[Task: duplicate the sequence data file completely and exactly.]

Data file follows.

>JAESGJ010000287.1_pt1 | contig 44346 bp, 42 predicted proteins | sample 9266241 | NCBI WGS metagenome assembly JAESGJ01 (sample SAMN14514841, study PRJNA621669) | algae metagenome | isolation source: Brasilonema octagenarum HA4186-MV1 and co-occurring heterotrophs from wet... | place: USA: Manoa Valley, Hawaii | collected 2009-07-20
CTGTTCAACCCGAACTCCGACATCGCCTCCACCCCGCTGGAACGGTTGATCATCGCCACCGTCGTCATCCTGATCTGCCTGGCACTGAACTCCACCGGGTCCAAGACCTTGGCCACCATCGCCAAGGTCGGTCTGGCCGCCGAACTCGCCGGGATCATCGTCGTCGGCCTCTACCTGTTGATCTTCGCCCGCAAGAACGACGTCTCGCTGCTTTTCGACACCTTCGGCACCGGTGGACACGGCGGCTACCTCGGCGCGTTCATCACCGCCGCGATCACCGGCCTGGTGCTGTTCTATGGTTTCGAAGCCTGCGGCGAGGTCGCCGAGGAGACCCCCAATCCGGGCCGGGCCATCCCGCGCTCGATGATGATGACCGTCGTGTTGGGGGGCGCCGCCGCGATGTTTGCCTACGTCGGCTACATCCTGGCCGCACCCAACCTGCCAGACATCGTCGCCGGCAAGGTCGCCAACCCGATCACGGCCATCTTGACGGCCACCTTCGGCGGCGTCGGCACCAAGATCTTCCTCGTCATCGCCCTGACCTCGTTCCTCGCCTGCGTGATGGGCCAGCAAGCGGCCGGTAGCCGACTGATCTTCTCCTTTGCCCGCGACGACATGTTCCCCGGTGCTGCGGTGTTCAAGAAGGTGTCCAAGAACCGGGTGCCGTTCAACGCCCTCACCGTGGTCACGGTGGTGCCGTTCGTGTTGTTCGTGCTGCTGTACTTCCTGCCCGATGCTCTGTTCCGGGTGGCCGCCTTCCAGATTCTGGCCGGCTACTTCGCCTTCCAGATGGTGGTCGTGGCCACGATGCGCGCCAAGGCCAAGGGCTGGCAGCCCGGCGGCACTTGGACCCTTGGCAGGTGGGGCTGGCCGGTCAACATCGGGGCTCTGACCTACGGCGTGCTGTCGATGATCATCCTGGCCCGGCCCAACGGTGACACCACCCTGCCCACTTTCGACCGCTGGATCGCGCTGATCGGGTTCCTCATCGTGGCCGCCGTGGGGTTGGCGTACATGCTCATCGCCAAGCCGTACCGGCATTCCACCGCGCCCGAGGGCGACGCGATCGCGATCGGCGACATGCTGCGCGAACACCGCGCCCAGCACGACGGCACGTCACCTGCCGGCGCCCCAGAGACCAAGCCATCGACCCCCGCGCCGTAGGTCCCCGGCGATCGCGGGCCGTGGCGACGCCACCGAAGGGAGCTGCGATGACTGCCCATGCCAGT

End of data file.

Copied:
>JAESGJ010000287.1_pt1 | contig 44346 bp, 42 predicted proteins | sample 9266241 | NCBI WGS metagenome assembly JAESGJ01 (sample SAMN14514841, study PRJNA621669) | algae metagenome | isolation source: Brasilonema octagenarum HA4186-MV1 and co-occurring heterotrophs from wet... | place: USA: Manoa Valley, Hawaii | collected 2009-07-20
CTGTTCAACCCGAACTCCGACATCGCCTCCACCCCGCTGGAACGGTTGATCATCGCCACCGTCGTCATCCTGATCTGCCTGGCACTGAACTCCACCGGGTCCAAGACCTTGGCCACCATCGCCAAGGTCGGTCTGGCCGCCGAACTCGCCGGGATCATCGTCGTCGGCCTCTACCTGTTGATCTTCGCCCGCAAGAACGACGTCTCGCTGCTTTTCGACACCTTCGGCACCGGTGGACACGGCGGCTACCTCGGCGCGTTCATCACCGCCGCGATCACCGGCCTGGTGCTGTTCTATGGTTTCGAAGCCTGCGGCGAGGTCGCCGAGGAGACCCCCAATCCGGGCCGGGCCATCCCGCGCTCGATGATGATGACCGTCGTGTTGGGGGGCGCCGCCGCGATGTTTGCCTACGTCGGCTACATCCTGGCCGCACCCAACCTGCCAGACATCGTCGCCGGCAAGGTCGCCAACCCGATCACGGCCATCTTGACGGCCACCTTCGGCGGCGTCGGCACCAAGATCTTCCTCGTCATCGCCCTGACCTCGTTCCTCGCCTGCGTGATGGGCCAGCAAGCGGCCGGTAGCCGACTGATCTTCTCCTTTGCCCGCGACGACATGTTCCCCGGTGCTGCGGTGTTCAAGAAGGTGTCCAAGAACCGGGTGCCGTTCAACGCCCTCACCGTGGTCACGGTGGTGCCGTTCGTGTTGTTCGTGCTGCTGTACTTCCTGCCCGATGCTCTGTTCCGGGTGGCCGCCTTCCAGATTCTGGCCGGCTACTTCGCCTTCCAGATGGTGGTCGTGGCCACGATGCGCGCCAAGGCCAAGGGCTGGCAGCCCGGCGGCACTTGGACCCTTGGCAGGTGGGGCTGGCCGGTCAACATCGGGGCTCTGACCTACGGCGTGCTGTCGATGATCATCCTGGCCCGGCCCAACGGTGACACCACCCTGCCCACTTTCGACCGCTGGATCGCGCTGATCGGGTTCCTCATCGTGGCCGCCGTGGGGTTGGCGTACATGCTCATCGCCAAGCCGTACCGGCATTCCACCGCGCCCGAGGGCGACGCGATCGCGATCGGCGACATGCTGCGCGAACACCGCGCCCAGCACGACGGCACGTCACCTGCCGGCGCCCCAGAGACCAAGCCATCGACCCCCGCGCCGTAGGTCCCCGGCGATCGCGGGCCGTGGCGACGCCACCGAAGGGAGCTGCGATGACTGCCCATGCCAGT